“The question I always get is, ‘Where is Walla Walla? And what kind of grapes do you grow there. Most Europeans know wines from the United States, but they only know Napa Valley. And they always want to know, ‘Well, how do you compare to Napa Valley?”

Pogue, who speaks at Northwest wine industry events such as the Washington Association of Wine Grape Growers and Taste Washington, titled his Celebrate Walla Walla program ‘The Tale of Two Terroirs.’

“There are many terroirs in each place, and it’s not a simple thing of saying, ‘This is Napa and this is Walla Walla, and this is how they are different,” he said. “It’s like trying to describe the differences between San Francisco and Seattle. They are big and complex places. There are neighborhoods. If I’m comparing Seattle to San Francisco, do I compare Capitol Hill to the Castro or Ballard to the Mission District?”

Those neighborhoods could be akin to the establishment of American Viticultural Areas by the federal government, a declaration similar to appellations in France.

“Those are based on terroir hopefully, although marketing plays a huge influence,” said Pogue, who has written the application for the Walla Walla Valley’s first sub-appelation, The Rocks of Milton-Freewater.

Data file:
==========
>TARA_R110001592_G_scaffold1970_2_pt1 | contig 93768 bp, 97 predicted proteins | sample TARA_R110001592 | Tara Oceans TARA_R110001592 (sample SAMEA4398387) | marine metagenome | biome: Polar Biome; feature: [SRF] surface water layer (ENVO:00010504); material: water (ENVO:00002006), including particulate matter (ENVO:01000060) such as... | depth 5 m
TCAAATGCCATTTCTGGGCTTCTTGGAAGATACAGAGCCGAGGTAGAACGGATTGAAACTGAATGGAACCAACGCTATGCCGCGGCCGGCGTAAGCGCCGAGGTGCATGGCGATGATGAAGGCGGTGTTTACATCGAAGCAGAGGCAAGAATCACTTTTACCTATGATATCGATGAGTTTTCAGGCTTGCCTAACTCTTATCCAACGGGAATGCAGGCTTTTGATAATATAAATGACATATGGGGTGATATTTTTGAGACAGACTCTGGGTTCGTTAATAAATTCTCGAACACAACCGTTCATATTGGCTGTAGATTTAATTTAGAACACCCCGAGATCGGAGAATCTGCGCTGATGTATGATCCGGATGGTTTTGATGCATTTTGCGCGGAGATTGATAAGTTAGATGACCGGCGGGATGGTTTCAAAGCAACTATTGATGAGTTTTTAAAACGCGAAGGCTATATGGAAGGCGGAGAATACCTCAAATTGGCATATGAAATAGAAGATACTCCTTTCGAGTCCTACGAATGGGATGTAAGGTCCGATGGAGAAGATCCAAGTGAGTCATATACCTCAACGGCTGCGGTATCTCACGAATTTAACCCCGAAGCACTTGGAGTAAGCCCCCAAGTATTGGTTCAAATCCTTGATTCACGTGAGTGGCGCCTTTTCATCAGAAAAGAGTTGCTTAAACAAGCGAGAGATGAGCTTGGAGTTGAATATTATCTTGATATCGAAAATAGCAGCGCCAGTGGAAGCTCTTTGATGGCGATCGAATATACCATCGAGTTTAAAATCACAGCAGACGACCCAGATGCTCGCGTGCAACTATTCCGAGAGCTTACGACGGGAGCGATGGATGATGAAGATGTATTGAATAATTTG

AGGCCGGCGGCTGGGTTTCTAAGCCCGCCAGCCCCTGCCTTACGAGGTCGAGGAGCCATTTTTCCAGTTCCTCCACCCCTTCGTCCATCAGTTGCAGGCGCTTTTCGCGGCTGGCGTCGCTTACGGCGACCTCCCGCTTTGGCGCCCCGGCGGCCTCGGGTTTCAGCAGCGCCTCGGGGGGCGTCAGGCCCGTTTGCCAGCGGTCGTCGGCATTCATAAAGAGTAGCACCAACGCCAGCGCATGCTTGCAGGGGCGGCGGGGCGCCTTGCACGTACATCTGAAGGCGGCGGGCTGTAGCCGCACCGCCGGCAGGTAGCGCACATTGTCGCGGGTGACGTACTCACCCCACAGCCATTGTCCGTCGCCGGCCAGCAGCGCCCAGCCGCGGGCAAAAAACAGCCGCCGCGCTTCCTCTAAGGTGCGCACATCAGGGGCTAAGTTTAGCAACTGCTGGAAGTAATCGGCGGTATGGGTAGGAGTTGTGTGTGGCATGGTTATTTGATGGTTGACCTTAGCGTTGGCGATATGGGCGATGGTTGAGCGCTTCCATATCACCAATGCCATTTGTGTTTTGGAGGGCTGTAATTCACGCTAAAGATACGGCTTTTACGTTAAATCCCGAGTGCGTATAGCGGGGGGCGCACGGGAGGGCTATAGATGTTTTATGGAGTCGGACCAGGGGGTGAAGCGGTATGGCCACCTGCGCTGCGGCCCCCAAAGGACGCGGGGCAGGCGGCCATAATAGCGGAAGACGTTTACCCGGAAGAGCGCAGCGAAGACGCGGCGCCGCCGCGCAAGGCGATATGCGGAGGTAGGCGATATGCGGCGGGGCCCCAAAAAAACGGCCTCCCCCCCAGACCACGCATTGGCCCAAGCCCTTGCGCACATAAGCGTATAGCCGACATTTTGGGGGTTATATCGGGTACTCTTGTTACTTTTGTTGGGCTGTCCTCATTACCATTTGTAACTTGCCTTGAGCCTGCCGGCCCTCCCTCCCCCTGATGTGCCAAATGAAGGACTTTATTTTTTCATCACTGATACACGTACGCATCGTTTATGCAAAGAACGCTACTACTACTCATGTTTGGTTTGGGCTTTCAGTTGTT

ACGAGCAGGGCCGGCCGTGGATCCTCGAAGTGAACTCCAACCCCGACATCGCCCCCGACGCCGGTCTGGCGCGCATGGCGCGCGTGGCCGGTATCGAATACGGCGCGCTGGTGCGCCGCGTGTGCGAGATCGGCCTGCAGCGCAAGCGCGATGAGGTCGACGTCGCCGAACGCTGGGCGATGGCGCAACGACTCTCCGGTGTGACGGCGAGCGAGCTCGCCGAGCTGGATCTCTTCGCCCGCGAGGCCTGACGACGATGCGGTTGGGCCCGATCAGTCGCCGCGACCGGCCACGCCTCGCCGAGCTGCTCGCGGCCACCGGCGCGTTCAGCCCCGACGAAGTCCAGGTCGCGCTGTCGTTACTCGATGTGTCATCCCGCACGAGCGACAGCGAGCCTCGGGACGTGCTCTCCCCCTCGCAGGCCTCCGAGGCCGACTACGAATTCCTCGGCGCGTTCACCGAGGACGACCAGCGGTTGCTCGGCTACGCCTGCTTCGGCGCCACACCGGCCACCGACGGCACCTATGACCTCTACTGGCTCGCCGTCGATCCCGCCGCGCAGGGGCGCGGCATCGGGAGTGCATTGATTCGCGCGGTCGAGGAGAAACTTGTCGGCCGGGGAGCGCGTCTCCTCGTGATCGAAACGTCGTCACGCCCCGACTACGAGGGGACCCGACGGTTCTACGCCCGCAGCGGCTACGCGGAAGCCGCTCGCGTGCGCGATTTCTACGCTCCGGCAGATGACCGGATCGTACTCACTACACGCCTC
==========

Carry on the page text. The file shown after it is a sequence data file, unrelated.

“I designed it to be what I think is the most single-most terroir-driven AVA in the United States,” Pogue said.

And there are many layers of complexity to the AVAs of Napa and Walla Walla.

“Anyone who knows Napa Valley knows that Carneros is a much more different places to grow grapes than, say, Mount Veeder and have different characteristics,” Pogue said.

The same can be said for more than just the proposed “Rocks” of the Walla Walla Valley.

“We have a lot of potential to break ourselves out into regions over time,” Pogue said. “Looking east toward the Blue Mountains of Walla Walla Valley, we have very different terroirs. We have the valley floor, we have alluvial fans. We have steep canyon walls, and we have the foothills of the Blue Mountains.”